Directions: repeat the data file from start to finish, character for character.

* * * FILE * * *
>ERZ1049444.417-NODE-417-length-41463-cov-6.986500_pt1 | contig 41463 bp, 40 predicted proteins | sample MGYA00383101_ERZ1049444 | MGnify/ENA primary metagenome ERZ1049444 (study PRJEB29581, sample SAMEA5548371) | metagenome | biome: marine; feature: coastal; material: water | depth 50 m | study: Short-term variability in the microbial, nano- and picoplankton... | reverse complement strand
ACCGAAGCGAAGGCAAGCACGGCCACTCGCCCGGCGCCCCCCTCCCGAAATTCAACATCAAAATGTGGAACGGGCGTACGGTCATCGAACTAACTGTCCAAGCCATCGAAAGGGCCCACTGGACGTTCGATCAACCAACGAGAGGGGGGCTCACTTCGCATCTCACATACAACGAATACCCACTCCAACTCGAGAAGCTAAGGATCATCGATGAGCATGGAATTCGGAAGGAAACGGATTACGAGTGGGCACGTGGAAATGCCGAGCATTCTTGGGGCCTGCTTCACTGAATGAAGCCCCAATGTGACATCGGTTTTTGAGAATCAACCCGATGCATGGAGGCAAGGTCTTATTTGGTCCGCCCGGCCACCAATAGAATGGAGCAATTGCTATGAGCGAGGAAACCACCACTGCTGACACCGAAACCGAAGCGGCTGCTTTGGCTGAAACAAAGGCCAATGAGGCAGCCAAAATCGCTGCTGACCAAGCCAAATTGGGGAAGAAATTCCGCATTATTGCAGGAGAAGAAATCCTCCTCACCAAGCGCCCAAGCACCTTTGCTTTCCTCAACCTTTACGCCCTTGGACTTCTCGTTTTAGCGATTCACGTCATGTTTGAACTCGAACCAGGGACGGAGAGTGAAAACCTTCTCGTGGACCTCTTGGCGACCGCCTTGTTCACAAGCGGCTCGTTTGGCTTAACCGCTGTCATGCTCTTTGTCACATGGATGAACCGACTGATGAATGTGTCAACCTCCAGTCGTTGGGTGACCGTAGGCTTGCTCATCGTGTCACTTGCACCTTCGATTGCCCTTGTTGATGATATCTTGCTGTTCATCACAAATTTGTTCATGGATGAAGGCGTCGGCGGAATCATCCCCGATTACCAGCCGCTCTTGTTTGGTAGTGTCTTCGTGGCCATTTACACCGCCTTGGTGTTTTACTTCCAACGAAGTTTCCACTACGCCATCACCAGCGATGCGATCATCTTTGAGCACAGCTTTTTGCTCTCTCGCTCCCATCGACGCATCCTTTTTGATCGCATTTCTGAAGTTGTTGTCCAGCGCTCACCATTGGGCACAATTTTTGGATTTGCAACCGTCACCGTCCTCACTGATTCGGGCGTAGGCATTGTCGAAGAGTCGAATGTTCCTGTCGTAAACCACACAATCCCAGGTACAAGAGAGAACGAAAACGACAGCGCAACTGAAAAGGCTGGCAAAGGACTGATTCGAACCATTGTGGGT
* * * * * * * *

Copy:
>ERZ1049444.417-NODE-417-length-41463-cov-6.986500_pt1 | contig 41463 bp, 40 predicted proteins | sample MGYA00383101_ERZ1049444 | MGnify/ENA primary metagenome ERZ1049444 (study PRJEB29581, sample SAMEA5548371) | metagenome | biome: marine; feature: coastal; material: water | depth 50 m | study: Short-term variability in the microbial, nano- and picoplankton... | reverse complement strand
ACCGAAGCGAAGGCAAGCACGGCCACTCGCCCGGCGCCCCCCTCCCGAAATTCAACATCAAAATGTGGAACGGGCGTACGGTCATCGAACTAACTGTCCAAGCCATCGAAAGGGCCCACTGGACGTTCGATCAACCAACGAGAGGGGGGCTCACTTCGCATCTCACATACAACGAATACCCACTCCAACTCGAGAAGCTAAGGATCATCGATGAGCATGGAATTCGGAAGGAAACGGATTACGAGTGGGCACGTGGAAATGCCGAGCATTCTTGGGGCCTGCTTCACTGAATGAAGCCCCAATGTGACATCGGTTTTTGAGAATCAACCCGATGCATGGAGGCAAGGTCTTATTTGGTCCGCCCGGCCACCAATAGAATGGAGCAATTGCTATGAGCGAGGAAACCACCACTGCTGACACCGAAACCGAAGCGGCTGCTTTGGCTGAAACAAAGGCCAATGAGGCAGCCAAAATCGCTGCTGACCAAGCCAAATTGGGGAAGAAATTCCGCATTATTGCAGGAGAAGAAATCCTCCTCACCAAGCGCCCAAGCACCTTTGCTTTCCTCAACCTTTACGCCCTTGGACTTCTCGTTTTAGCGATTCACGTCATGTTTGAACTCGAACCAGGGACGGAGAGTGAAAACCTTCTCGTGGACCTCTTGGCGACCGCCTTGTTCACAAGCGGCTCGTTTGGCTTAACCGCTGTCATGCTCTTTGTCACATGGATGAACCGACTGATGAATGTGTCAACCTCCAGTCGTTGGGTGACCGTAGGCTTGCTCATCGTGTCACTTGCACCTTCGATTGCCCTTGTTGATGATATCTTGCTGTTCATCACAAATTTGTTCATGGATGAAGGCGTCGGCGGAATCATCCCCGATTACCAGCCGCTCTTGTTTGGTAGTGTCTTCGTGGCCATTTACACCGCCTTGGTGTTTTACTTCCAACGAAGTTTCCACTACGCCATCACCAGCGATGCGATCATCTTTGAGCACAGCTTTTTGCTCTCTCGCTCCCATCGACGCATCCTTTTTGATCGCATTTCTGAAGTTGTTGTCCAGCGCTCACCATTGGGCACAATTTTTGGATTTGCAACCGTCACCGTCCTCACTGATTCGGGCGTAGGCATTGTCGAAGAGTCGAATGTTCCTGTCGTAAACCACACAATCCCAGGTACAAGAGAGAACGAAAACGACAGCGCAACTGAAAAGGCTGGCAAAGGACTGATTCGAACCATTGTGGGT